They are found in the southern U.S., Mexico, Central and South America.
They live in freshwater rivers, lakes and slightly salty (brackish) waters along the coast.
They are one of the largest crocodiles. Males reach up to 15 feet long. They are a greenish-brown color and they have a puffy spot in front of each eye. They have up to 68 teeth. In crocodiles you can see bottom teeth pointing up as well as top teeth pointing down, which is how you can tell them apart from alligators where the edge of their upper jaw overlaps the teeth in the lower jaw, so all you see are down-pointing teeth.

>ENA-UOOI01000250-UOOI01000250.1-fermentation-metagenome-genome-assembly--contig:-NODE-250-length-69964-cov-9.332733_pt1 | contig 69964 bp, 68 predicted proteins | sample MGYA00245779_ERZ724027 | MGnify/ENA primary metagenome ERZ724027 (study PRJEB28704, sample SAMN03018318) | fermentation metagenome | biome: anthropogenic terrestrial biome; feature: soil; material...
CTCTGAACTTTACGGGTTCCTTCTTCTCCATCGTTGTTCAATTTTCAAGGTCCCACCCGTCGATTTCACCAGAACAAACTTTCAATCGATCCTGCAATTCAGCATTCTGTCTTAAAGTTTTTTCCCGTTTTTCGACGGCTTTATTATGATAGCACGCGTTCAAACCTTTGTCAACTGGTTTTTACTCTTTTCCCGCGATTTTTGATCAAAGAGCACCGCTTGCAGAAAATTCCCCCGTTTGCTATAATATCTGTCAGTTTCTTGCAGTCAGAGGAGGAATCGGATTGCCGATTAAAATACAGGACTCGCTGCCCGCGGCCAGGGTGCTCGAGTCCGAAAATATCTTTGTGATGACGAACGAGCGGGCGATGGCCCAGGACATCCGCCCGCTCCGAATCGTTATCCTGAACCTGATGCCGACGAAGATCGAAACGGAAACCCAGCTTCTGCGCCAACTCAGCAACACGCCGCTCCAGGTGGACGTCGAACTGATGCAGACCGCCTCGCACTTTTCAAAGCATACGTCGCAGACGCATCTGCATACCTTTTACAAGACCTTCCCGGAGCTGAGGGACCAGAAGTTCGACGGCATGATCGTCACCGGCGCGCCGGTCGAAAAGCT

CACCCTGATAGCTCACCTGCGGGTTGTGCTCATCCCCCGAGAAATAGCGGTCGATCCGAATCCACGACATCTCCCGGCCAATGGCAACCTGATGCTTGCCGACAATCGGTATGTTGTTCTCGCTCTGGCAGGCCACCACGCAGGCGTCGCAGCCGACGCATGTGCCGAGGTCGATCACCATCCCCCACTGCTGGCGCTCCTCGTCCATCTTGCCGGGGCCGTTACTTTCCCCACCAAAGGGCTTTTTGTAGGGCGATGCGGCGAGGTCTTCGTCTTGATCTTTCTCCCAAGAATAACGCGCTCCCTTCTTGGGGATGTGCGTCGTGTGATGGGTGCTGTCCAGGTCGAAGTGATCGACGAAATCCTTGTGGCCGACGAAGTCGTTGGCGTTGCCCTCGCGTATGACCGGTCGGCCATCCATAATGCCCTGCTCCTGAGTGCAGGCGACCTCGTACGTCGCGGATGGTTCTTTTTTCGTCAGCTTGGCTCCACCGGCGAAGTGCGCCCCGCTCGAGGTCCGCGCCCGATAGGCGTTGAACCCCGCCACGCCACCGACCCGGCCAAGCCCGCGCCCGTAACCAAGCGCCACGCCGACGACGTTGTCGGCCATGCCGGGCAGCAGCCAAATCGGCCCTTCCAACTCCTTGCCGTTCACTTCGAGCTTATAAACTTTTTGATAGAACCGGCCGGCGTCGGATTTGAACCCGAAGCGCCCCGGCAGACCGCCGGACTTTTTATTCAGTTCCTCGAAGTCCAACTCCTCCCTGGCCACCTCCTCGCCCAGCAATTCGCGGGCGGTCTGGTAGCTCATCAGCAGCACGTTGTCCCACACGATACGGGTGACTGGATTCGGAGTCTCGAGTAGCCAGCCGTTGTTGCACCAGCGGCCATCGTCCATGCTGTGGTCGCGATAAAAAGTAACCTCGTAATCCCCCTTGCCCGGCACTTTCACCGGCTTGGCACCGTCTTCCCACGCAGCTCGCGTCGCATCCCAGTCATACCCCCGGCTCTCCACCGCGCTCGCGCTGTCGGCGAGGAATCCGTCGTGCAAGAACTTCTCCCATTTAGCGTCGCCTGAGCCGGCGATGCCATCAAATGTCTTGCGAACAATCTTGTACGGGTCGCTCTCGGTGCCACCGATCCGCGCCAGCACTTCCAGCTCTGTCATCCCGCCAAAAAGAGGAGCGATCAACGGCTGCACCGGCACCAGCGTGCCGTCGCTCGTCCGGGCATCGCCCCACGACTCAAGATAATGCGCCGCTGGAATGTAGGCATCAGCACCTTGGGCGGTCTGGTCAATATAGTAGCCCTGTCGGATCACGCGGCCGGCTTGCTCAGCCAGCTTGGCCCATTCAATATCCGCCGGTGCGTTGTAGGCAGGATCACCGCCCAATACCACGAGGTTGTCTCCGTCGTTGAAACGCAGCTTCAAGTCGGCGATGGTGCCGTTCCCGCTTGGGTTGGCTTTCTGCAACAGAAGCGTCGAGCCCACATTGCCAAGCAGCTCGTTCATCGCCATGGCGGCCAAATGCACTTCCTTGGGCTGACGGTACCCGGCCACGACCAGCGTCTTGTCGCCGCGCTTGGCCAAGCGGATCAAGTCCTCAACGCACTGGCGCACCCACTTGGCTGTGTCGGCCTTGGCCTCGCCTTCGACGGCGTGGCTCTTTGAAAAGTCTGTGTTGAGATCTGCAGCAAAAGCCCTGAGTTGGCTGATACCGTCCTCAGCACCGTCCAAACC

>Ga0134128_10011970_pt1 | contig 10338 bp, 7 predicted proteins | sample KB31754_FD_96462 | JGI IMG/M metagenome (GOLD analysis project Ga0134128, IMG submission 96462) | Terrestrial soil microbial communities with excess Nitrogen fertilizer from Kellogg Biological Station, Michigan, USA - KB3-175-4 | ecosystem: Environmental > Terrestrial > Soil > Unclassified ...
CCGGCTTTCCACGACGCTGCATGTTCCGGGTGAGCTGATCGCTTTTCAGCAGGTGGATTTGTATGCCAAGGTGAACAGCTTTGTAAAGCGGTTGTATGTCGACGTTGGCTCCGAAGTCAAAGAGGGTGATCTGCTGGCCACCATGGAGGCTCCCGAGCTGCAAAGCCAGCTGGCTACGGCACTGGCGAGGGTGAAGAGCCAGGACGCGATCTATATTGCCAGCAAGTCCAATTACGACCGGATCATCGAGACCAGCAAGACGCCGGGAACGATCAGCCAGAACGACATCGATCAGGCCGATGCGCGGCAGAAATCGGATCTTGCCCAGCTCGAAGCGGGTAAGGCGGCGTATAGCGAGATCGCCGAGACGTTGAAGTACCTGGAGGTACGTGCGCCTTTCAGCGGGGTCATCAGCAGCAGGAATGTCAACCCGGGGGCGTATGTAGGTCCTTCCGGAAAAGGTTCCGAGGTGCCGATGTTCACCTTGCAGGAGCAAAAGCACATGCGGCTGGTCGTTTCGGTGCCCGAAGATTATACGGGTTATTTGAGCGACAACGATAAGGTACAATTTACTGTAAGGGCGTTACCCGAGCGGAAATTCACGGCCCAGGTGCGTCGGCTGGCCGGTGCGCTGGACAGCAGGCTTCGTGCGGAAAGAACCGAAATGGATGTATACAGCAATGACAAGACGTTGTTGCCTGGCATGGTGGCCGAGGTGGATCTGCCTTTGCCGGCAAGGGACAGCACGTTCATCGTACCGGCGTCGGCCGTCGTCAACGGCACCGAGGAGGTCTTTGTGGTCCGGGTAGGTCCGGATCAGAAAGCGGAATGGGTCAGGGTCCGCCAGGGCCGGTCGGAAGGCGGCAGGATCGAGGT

They build long burrows to rest in when weather is too cold or dry. They can go a long way across the land looking for a new water habitat.
They eat fish mostly, but also take turtles, crabs and birds. They feed mostly at night.
Young crocodiles are eaten by birds, wild cats, raccoons and large fish. The adult’s only predator is man.
Crocodiles nest in holes, but will build mound nests if it is too wet for a safe, dry hole nest. Females lay 30 – 60 eggs. They hatch after 3 months, just as rainy season begins. The females don’t spend much time caring for their young. The babies move off as soon as they can and fend for themselves.
Species: C. acutus
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Amsel, Sheri. "Crocodile (American)" Exploring Nature Educational Resource ©2005-2023. December 1, 2023
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